In the case that you are experiencing chest pain after an accident, it is even more important to seek medical attention promptly. Intense pain can indicate a severe injury, but even mild symptoms may be associated with serious conditions. Left untreated, these effects can be fatal or lead to lifelong complications.
You should first work with the first responders who are at the scene of your accident. They will be able to do a simple assessment for serious injuries and ensure your immediate safety. If they suggest you are transported to a hospital via ambulance, it is always best to allow them to do so. At the hospital, you can be fully evaluated by the emergency staff for any urgent issues. If there is any sign of chest injury, they may keep you for observation.
Even if you are not transported via ambulance, if you are worried that airbags caused serious damage, you can visit an emergency room. They will be able to rule out the serious conditions that require attention right away, and you can then seek out the proper professionals for ongoing treatment.
Treating Chest Injuries
The treatment for chest pain and injuries will depend on what the underlying cause is determined to be. For example, simple bruising will heal on its own and be managed with ice, heat, rest, and over-the-counter medication. More serious issues like a collapsed lung or internal bleeding will require much more invasive treatment like surgery, monitoring, or oxygen therapy.
If you have ruled out emergent conditions that require care, you may be left to manage other side effects of your injuries. Back and neck injuries, broken bones, and whiplash may all require a combination of chiropractic care, physical therapy, and other treatments that can be used as a long-term plan for recovery.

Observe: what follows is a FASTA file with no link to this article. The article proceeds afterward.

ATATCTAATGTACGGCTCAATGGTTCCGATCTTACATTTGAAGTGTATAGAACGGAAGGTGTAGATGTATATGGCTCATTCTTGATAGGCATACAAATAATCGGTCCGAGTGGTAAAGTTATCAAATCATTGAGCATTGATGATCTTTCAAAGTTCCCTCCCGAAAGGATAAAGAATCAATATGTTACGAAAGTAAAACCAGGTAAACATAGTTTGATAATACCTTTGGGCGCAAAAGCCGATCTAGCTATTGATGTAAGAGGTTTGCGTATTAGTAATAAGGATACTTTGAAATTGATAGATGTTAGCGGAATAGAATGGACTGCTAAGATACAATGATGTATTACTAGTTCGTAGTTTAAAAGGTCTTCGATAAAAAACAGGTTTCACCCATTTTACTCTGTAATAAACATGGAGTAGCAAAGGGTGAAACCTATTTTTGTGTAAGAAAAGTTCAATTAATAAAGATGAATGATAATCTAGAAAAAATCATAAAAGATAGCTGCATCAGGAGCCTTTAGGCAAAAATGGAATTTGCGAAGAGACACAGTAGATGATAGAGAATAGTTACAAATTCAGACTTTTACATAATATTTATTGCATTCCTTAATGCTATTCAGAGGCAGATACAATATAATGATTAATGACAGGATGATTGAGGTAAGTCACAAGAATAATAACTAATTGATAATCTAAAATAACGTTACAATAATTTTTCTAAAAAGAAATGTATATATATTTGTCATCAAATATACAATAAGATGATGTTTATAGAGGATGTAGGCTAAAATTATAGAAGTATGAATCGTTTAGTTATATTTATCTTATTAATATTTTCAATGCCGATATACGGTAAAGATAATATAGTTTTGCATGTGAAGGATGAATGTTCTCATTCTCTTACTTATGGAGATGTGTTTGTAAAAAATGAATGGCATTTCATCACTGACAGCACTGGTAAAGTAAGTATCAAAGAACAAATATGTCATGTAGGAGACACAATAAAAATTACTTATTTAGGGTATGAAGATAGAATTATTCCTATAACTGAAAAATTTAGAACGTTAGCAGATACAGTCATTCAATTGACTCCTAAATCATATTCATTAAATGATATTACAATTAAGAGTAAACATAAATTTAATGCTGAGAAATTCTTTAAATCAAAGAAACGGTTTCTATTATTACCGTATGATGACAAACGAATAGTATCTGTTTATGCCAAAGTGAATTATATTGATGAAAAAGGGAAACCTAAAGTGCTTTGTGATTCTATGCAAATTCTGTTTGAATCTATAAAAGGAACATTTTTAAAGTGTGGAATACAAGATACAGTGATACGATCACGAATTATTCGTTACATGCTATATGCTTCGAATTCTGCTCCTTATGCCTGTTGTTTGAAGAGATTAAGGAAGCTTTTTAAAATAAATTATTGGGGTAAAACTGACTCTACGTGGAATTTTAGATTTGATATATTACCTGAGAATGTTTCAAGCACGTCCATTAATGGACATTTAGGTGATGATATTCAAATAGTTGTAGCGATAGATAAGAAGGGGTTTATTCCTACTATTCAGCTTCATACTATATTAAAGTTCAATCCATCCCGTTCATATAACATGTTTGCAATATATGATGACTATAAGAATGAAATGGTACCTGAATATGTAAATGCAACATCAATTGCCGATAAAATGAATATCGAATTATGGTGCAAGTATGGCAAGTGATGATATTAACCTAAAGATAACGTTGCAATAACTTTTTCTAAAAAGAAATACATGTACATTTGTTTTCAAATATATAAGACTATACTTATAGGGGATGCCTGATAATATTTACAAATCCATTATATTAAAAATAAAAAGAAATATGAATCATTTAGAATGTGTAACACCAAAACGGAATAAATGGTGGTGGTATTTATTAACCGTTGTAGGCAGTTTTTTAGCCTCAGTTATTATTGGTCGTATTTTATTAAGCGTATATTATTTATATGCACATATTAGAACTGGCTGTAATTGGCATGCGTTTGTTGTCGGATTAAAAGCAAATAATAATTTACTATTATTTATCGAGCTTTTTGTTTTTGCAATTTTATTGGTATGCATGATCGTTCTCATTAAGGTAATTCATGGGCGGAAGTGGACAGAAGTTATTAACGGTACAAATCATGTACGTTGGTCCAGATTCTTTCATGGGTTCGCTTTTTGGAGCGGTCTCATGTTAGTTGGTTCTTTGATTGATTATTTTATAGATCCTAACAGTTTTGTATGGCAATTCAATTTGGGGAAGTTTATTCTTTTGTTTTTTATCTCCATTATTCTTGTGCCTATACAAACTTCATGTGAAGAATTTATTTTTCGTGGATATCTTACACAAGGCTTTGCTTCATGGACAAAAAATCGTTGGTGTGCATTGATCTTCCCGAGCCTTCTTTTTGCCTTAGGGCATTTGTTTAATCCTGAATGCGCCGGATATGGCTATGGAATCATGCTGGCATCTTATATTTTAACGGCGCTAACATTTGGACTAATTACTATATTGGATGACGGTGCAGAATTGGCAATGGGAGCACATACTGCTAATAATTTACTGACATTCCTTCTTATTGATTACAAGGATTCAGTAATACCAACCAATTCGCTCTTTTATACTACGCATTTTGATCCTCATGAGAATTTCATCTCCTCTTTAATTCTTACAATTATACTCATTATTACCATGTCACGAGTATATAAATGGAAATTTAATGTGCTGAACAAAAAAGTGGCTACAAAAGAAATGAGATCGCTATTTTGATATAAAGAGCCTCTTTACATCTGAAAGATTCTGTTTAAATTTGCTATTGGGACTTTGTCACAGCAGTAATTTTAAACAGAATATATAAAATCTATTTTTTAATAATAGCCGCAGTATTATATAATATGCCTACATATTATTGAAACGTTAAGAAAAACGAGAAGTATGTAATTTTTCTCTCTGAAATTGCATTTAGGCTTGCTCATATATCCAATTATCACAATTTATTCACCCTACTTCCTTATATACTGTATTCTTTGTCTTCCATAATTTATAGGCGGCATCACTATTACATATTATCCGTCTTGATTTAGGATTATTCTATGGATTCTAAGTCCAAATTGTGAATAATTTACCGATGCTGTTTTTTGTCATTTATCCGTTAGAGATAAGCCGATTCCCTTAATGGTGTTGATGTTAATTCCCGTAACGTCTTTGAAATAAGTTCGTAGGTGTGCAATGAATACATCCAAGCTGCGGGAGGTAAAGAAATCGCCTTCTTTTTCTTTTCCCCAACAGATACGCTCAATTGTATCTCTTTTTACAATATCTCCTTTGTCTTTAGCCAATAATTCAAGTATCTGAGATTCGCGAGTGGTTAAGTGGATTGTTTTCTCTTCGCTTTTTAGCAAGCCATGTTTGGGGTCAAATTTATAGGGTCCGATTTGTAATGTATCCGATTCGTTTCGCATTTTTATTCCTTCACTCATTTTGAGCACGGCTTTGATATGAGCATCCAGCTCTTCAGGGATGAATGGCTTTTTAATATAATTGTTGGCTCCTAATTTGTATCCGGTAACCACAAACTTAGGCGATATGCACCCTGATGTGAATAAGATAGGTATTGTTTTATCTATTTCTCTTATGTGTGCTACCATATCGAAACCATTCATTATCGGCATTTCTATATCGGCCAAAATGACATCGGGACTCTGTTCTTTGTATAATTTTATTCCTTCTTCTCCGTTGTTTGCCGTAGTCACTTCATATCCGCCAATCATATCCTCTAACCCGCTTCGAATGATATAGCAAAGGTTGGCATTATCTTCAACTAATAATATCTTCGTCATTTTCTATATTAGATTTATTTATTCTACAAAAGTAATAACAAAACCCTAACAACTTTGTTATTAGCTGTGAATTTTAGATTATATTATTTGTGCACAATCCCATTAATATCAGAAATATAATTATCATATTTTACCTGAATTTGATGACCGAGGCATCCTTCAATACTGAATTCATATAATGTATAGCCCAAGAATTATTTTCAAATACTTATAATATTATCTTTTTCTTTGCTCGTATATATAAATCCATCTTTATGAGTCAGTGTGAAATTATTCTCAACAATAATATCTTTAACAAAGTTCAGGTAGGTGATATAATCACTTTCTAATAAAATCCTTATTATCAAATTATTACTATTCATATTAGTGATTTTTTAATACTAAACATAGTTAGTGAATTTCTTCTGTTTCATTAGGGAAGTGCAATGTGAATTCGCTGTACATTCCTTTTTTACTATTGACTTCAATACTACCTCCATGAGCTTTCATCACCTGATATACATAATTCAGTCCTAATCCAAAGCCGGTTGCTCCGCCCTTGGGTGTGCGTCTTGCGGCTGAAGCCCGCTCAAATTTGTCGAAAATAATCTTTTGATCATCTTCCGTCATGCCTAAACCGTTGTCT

Injuries that may be missed by first responders and even emergency rooms are often what bring people to the chiropractor. They will be able to focus on alignment in the spine and helping the body return to its natural, healthy state to reduce inflammation and other symptoms of tissue or bone damage. If your movement has been impacted by your injuries, physical therapy can help by focusing on restoring range of motion and strength to the body. If necessary, a pain management specialist will work with this team to ensure recovery is possible without pain.
Orthopedists and neurologists may also work with these teams as necessary to perform more invasive procedures or help to diagnose additional problems found throughout treatment.
At AICA Snellville, we have all of these professionals and more on our team. The holistic approach to care allows us to create comprehensive and personalized treatment plans for each patient we see. After a car accident, if you are experiencing chest pain and have ruled out life-threatening conditions, contact AIC Snellville to begin working towards total recovery.